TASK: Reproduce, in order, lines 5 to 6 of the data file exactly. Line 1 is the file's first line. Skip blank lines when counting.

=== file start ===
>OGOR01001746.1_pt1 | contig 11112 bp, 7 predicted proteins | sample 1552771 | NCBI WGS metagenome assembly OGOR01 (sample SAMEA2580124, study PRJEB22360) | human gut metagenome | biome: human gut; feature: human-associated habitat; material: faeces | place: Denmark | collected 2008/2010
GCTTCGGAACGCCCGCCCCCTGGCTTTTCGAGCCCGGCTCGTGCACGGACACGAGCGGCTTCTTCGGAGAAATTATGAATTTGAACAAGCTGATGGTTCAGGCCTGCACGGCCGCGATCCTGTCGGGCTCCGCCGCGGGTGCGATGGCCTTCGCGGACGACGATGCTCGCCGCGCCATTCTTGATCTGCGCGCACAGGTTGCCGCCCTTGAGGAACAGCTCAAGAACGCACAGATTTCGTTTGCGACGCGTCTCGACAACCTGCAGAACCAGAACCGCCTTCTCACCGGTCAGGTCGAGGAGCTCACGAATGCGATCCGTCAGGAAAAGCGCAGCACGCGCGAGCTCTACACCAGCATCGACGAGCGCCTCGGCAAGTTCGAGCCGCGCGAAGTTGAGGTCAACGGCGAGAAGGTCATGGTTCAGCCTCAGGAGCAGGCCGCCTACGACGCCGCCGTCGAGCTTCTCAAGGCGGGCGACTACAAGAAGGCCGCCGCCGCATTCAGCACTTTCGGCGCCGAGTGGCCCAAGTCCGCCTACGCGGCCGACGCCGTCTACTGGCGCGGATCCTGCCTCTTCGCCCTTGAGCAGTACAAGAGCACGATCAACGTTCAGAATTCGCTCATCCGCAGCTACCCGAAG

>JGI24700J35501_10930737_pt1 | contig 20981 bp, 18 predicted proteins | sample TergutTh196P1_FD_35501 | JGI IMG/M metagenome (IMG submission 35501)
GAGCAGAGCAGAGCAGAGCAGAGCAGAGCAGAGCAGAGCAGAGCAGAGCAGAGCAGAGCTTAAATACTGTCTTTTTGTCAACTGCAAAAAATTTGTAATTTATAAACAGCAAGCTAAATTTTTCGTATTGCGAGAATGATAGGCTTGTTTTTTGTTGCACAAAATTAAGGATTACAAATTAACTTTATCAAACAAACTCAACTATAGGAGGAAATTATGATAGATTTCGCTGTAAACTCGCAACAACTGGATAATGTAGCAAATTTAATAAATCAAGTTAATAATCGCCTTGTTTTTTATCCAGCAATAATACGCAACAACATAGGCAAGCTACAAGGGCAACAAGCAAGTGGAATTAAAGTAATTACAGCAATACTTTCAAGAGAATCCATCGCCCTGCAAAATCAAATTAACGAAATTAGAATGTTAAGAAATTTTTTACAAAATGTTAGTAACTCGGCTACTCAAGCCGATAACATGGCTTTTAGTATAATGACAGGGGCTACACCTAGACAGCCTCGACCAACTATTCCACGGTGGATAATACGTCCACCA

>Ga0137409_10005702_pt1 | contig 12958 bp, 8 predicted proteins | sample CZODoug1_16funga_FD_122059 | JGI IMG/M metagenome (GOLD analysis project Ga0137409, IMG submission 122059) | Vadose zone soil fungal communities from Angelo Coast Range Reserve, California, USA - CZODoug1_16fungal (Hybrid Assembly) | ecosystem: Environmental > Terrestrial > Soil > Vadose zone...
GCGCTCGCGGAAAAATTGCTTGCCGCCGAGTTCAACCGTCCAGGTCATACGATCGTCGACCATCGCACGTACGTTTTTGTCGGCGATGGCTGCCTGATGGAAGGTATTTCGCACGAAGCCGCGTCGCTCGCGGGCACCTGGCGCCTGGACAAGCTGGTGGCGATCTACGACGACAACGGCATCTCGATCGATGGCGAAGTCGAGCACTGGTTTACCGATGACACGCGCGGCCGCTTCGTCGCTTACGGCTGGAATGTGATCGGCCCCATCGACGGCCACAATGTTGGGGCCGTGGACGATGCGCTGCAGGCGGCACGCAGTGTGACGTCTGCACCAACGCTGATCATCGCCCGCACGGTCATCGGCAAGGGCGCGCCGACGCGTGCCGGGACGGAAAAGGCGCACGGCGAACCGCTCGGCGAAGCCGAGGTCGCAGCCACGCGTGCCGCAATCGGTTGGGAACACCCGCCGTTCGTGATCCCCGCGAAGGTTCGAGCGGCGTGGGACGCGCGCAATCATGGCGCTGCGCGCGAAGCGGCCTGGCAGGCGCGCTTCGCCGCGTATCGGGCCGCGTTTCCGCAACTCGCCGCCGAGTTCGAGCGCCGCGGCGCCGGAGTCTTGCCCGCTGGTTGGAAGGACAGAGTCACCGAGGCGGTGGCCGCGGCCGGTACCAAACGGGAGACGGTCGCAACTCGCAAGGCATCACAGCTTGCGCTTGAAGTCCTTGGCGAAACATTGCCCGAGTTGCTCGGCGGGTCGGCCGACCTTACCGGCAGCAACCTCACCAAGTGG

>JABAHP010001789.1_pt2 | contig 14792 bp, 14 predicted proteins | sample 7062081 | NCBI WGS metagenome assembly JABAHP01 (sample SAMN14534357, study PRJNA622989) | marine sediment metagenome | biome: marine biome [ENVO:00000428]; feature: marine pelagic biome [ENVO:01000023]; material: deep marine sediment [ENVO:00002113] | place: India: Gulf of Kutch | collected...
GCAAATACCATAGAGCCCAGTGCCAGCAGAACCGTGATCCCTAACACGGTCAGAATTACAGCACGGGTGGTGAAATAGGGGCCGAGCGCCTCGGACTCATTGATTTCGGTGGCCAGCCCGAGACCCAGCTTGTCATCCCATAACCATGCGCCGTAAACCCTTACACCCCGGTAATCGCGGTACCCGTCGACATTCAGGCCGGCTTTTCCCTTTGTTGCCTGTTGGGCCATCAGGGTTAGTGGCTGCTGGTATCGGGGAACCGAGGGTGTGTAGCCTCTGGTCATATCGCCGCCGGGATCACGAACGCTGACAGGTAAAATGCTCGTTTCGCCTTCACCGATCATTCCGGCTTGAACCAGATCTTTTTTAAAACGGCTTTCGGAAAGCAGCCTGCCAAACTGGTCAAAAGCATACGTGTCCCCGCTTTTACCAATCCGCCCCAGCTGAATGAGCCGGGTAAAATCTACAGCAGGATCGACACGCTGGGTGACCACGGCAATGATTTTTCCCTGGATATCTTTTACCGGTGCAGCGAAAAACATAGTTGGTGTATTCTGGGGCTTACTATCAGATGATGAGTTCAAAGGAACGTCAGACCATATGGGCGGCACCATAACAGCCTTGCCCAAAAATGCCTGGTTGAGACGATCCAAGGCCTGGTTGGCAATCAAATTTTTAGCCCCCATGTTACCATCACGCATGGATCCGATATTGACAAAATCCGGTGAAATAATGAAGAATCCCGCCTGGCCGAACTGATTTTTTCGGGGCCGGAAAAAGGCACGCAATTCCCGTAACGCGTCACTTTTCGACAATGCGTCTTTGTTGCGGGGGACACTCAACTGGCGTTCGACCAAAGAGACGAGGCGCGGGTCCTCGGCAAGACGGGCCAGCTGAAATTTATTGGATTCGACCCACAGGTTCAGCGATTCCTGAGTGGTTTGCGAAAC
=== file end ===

>Ga0137409_10005702_pt1 | contig 12958 bp, 8 predicted proteins | sample CZODoug1_16funga_FD_122059 | JGI IMG/M metagenome (GOLD analysis project Ga0137409, IMG submission 122059) | Vadose zone soil fungal communities from Angelo Coast Range Reserve, California, USA - CZODoug1_16fungal (Hybrid Assembly) | ecosystem: Environmental > Terrestrial > Soil > Vadose zone...
GCGCTCGCGGAAAAATTGCTTGCCGCCGAGTTCAACCGTCCAGGTCATACGATCGTCGACCATCGCACGTACGTTTTTGTCGGCGATGGCTGCCTGATGGAAGGTATTTCGCACGAAGCCGCGTCGCTCGCGGGCACCTGGCGCCTGGACAAGCTGGTGGCGATCTACGACGACAACGGCATCTCGATCGATGGCGAAGTCGAGCACTGGTTTACCGATGACACGCGCGGCCGCTTCGTCGCTTACGGCTGGAATGTGATCGGCCCCATCGACGGCCACAATGTTGGGGCCGTGGACGATGCGCTGCAGGCGGCACGCAGTGTGACGTCTGCACCAACGCTGATCATCGCCCGCACGGTCATCGGCAAGGGCGCGCCGACGCGTGCCGGGACGGAAAAGGCGCACGGCGAACCGCTCGGCGAAGCCGAGGTCGCAGCCACGCGTGCCGCAATCGGTTGGGAACACCCGCCGTTCGTGATCCCCGCGAAGGTTCGAGCGGCGTGGGACGCGCGCAATCATGGCGCTGCGCGCGAAGCGGCCTGGCAGGCGCGCTTCGCCGCGTATCGGGCCGCGTTTCCGCAACTCGCCGCCGAGTTCGAGCGCCGCGGCGCCGGAGTCTTGCCCGCTGGTTGGAAGGACAGAGTCACCGAGGCGGTGGCCGCGGCCGGTACCAAACGGGAGACGGTCGCAACTCGCAAGGCATCACAGCTTGCGCTTGAAGTCCTTGGCGAAACATTGCCCGAGTTGCTCGGCGGGTCGGCCGACCTTACCGGCAGCAACCTCACCAAGTGG